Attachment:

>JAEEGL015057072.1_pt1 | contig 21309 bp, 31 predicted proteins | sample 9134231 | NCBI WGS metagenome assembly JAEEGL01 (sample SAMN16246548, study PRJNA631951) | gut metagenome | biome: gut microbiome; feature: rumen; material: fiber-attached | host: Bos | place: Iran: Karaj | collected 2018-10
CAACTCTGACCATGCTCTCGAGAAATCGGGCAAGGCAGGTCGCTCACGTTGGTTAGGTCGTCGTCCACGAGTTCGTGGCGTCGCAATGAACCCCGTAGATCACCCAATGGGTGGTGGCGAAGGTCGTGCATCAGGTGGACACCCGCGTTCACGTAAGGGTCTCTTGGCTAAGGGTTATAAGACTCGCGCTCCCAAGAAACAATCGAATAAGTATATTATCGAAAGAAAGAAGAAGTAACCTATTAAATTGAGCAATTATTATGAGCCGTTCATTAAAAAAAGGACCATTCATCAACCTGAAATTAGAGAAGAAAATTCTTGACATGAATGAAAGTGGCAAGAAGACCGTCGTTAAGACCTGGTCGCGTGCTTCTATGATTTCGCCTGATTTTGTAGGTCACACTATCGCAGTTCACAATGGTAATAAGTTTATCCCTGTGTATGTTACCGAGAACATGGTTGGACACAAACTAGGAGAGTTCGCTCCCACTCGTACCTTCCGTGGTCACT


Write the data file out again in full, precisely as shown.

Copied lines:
>JAEEGL015057072.1_pt1 | contig 21309 bp, 31 predicted proteins | sample 9134231 | NCBI WGS metagenome assembly JAEEGL01 (sample SAMN16246548, study PRJNA631951) | gut metagenome | biome: gut microbiome; feature: rumen; material: fiber-attached | host: Bos | place: Iran: Karaj | collected 2018-10
CAACTCTGACCATGCTCTCGAGAAATCGGGCAAGGCAGGTCGCTCACGTTGGTTAGGTCGTCGTCCACGAGTTCGTGGCGTCGCAATGAACCCCGTAGATCACCCAATGGGTGGTGGCGAAGGTCGTGCATCAGGTGGACACCCGCGTTCACGTAAGGGTCTCTTGGCTAAGGGTTATAAGACTCGCGCTCCCAAGAAACAATCGAATAAGTATATTATCGAAAGAAAGAAGAAGTAACCTATTAAATTGAGCAATTATTATGAGCCGTTCATTAAAAAAAGGACCATTCATCAACCTGAAATTAGAGAAGAAAATTCTTGACATGAATGAAAGTGGCAAGAAGACCGTCGTTAAGACCTGGTCGCGTGCTTCTATGATTTCGCCTGATTTTGTAGGTCACACTATCGCAGTTCACAATGGTAATAAGTTTATCCCTGTGTATGTTACCGAGAACATGGTTGGACACAAACTAGGAGAGTTCGCTCCCACTCGTACCTTCCGTGGTCACT